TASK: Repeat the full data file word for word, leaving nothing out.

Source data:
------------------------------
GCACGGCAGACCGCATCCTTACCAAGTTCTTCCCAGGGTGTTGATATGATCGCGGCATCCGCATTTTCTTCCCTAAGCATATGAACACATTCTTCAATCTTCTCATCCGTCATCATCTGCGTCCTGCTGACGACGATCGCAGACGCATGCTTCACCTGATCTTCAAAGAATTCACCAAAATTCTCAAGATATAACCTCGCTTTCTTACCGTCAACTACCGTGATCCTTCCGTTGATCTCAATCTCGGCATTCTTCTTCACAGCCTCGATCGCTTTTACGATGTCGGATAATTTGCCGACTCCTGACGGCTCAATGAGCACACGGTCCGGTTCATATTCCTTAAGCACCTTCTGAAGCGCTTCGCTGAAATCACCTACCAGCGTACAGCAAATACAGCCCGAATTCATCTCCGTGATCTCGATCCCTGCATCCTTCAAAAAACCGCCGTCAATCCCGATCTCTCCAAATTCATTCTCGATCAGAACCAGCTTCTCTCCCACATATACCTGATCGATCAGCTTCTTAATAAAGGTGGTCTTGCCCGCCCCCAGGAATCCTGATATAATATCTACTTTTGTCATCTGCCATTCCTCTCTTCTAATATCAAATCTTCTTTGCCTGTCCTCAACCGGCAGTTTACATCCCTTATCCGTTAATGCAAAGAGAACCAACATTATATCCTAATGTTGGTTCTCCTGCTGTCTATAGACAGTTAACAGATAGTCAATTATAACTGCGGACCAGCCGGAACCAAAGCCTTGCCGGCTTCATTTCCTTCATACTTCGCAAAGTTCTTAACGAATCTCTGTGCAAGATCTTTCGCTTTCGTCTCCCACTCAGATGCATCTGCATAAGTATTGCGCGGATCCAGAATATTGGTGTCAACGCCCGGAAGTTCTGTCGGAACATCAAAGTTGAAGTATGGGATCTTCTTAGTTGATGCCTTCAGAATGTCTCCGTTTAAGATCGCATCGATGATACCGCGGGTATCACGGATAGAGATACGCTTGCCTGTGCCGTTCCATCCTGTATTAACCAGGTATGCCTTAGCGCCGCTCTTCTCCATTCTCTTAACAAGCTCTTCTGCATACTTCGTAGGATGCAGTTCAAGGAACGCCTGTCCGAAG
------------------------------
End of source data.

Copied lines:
GCACGGCAGACCGCATCCTTACCAAGTTCTTCCCAGGGTGTTGATATGATCGCGGCATCCGCATTTTCTTCCCTAAGCATATGAACACATTCTTCAATCTTCTCATCCGTCATCATCTGCGTCCTGCTGACGACGATCGCAGACGCATGCTTCACCTGATCTTCAAAGAATTCACCAAAATTCTCAAGATATAACCTCGCTTTCTTACCGTCAACTACCGTGATCCTTCCGTTGATCTCAATCTCGGCATTCTTCTTCACAGCCTCGATCGCTTTTACGATGTCGGATAATTTGCCGACTCCTGACGGCTCAATGAGCACACGGTCCGGTTCATATTCCTTAAGCACCTTCTGAAGCGCTTCGCTGAAATCACCTACCAGCGTACAGCAAATACAGCCCGAATTCATCTCCGTGATCTCGATCCCTGCATCCTTCAAAAAACCGCCGTCAATCCCGATCTCTCCAAATTCATTCTCGATCAGAACCAGCTTCTCTCCCACATATACCTGATCGATCAGCTTCTTAATAAAGGTGGTCTTGCCCGCCCCCAGGAATCCTGATATAATATCTACTTTTGTCATCTGCCATTCCTCTCTTCTAATATCAAATCTTCTTTGCCTGTCCTCAACCGGCAGTTTACATCCCTTATCCGTTAATGCAAAGAGAACCAACATTATATCCTAATGTTGGTTCTCCTGCTGTCTATAGACAGTTAACAGATAGTCAATTATAACTGCGGACCAGCCGGAACCAAAGCCTTGCCGGCTTCATTTCCTTCATACTTCGCAAAGTTCTTAACGAATCTCTGTGCAAGATCTTTCGCTTTCGTCTCCCACTCAGATGCATCTGCATAAGTATTGCGCGGATCCAGAATATTGGTGTCAACGCCCGGAAGTTCTGTCGGAACATCAAAGTTGAAGTATGGGATCTTCTTAGTTGATGCCTTCAGAATGTCTCCGTTTAAGATCGCATCGATGATACCGCGGGTATCACGGATAGAGATACGCTTGCCTGTGCCGTTCCATCCTGTATTAACCAGGTATGCCTTAGCGCCGCTCTTCTCCATTCTCTTAACAAGCTCTTCTGCATACTTCGTAGGATGCAGTTCAAGGAACGCCTGTCCGAAG